But after the political climate changed following Akahenaten's death, he had became sympathetic to the Theban priests who still prayed to the ancient Egyptian pantheon. In the absence of a male heir to Tutankhamen's throne, Ay became the designated candidate—but the prerequisite of his ascent was marriage to Tutankhamen's young widow, who was at least 30 years his junior.

To take Ay as her husband would have been ignominious for Ankhesenpaaten, and her desperate search for a suitor who might supplant him bespeaks a feisty and determined temperament. She scoured her own realm unsuccessfully and finally resorted to an unprecedented search beyond Egypt. That step produced one of the most famous and touching letters of the Amarna Period, authored by the distressed young woman. One of the only ones known to have been dispatched from Egypt rather than received there, it was discovered in the ancient city of Hattusas (modern-day Boğazköy in central Turkey), seat of the Hittite king Suppiluliumash. "My husband has died," she wrote, "and I have no son. They say about you that you have many sons. You might give me one of your sons, and he might become my husband. I would not want to take one of my servants. I am loath to make him my husband."

It was earth-shattering for a woman of her stature, queen of a great empire, to request such a thing from one of Egypt's vassals, but the reference to her betrothed as a servant gave proof of her distaste for Ay. King Suppiluliumash must have been stunned; yet he quickly took advantage of the opportunity and dispatched one of his princes. But the young man was murdered on his way to Egypt, and so Ankhesenpaaten did in fact marry Ay.

Ay reigned for four or five years, and he is believed to have continued the Theban building projects at Karnak and Medinet Habu. Ankhesenpaaten fades from the record, but a blue glass ring, inscribed with both her name and Ay's, was found in the ruins at Amarna. Ay was succeeded by Horemheb, who detested Akhenaten's monotheism and dispatched men to obliterate everything Akhenaten had created. What survives today of Akhenaten's legacy is but a small part of what once existed, and Horemheb's destruction is part of the reason that the reign of Akhenaten sank into obscurity until its rediscovery in the early 19th century. As for the Amarna Letters, although the form of communication doubtless continued, there have been no corresponding caches of correspondence found in Thebes, and thus the record ends approximately a year after the capital was moved back there from Amarna, during the reign of Tutankhamen.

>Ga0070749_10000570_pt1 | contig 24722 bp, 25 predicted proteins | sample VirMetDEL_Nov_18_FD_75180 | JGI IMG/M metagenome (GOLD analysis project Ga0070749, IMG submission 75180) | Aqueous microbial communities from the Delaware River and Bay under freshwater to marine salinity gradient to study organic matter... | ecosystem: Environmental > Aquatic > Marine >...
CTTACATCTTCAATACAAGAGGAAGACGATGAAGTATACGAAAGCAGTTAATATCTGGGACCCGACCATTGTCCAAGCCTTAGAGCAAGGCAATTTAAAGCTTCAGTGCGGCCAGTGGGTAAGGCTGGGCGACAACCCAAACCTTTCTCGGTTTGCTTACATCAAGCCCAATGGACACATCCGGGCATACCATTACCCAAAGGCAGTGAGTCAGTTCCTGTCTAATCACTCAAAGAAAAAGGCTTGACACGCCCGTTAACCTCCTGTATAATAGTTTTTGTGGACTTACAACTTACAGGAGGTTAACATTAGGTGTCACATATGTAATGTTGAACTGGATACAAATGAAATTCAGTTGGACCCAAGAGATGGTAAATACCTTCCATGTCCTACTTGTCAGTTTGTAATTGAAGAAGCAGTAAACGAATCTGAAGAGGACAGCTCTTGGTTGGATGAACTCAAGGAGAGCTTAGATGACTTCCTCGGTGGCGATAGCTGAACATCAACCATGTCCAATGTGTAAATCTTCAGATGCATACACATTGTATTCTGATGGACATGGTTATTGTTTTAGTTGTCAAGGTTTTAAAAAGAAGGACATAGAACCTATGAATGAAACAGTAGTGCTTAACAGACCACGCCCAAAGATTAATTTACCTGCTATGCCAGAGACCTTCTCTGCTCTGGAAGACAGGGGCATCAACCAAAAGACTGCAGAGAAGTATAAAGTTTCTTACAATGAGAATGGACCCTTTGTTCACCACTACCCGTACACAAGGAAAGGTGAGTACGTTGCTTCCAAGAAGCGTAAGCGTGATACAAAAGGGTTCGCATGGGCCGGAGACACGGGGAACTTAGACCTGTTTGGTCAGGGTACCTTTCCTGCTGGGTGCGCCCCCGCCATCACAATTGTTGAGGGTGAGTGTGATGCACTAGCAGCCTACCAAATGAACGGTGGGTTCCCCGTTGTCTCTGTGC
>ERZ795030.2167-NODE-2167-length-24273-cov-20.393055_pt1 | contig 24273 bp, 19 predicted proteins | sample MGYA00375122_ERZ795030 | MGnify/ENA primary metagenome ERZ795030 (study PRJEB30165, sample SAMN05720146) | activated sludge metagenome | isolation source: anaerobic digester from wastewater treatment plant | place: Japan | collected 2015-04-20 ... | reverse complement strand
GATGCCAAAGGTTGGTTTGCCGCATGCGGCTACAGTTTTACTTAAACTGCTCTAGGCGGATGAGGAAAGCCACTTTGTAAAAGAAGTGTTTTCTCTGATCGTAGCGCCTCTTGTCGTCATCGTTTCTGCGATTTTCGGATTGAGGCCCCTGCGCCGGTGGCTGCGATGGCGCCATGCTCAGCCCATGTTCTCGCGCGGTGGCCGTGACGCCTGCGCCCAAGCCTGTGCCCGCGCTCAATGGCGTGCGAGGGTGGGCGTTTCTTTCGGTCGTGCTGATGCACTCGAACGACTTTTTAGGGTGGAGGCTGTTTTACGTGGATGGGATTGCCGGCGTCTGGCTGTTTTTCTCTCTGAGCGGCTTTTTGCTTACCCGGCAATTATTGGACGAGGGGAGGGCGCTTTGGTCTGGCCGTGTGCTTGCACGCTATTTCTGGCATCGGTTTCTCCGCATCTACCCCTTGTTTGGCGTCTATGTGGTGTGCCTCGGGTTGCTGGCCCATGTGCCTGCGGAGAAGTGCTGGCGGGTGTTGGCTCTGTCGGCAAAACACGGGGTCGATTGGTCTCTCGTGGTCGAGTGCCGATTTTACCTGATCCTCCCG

The legacy of the Amarna Period is great. While some scholars credit Akhenaten with the inspiration for monotheism, more agree that his patronage of artistic realism left an even clearer legacy. In the vaulted halls of the Cairo Museum, silhouette statues of the "heretic king" are distinctly unlike those of prior pharaohs, who appear with broad shoulders, perfectly shaped features and robust physiques. Akhenaten chose a different iconography: he was depicted with narrow shoulders, a bulbous belly and swollen breasts. Whether or not this interpretation was Akhenaten's own choice, or merely the artists' realistic representation of the king's physique, has puzzled scholars ever since Amarna was uncovered.

Yet beyond scholarly questions, what makes the Amarna period riveting is the poignancy of the letters and the personal faces they present. Through them, we can clearly envision the indignant Assyrian king fuming over the treatment of his emissaries, the ill-fated Rib-Hadda pleading for relief, and the desperate royal widow embracing a lesser humiliation to avoid a greater one. The Amarna Letters are our only intimate glimpses into lives lived in a world so distant from our own in time, yet so similar in its humanity.

Free-lance writer Barbara Ross travels frequently to the Middle East and writes often on Egypt. She lives in Boston.

This article appeared on pages 30-35 of the November/December 1999 print edition of Saudi Aramco World.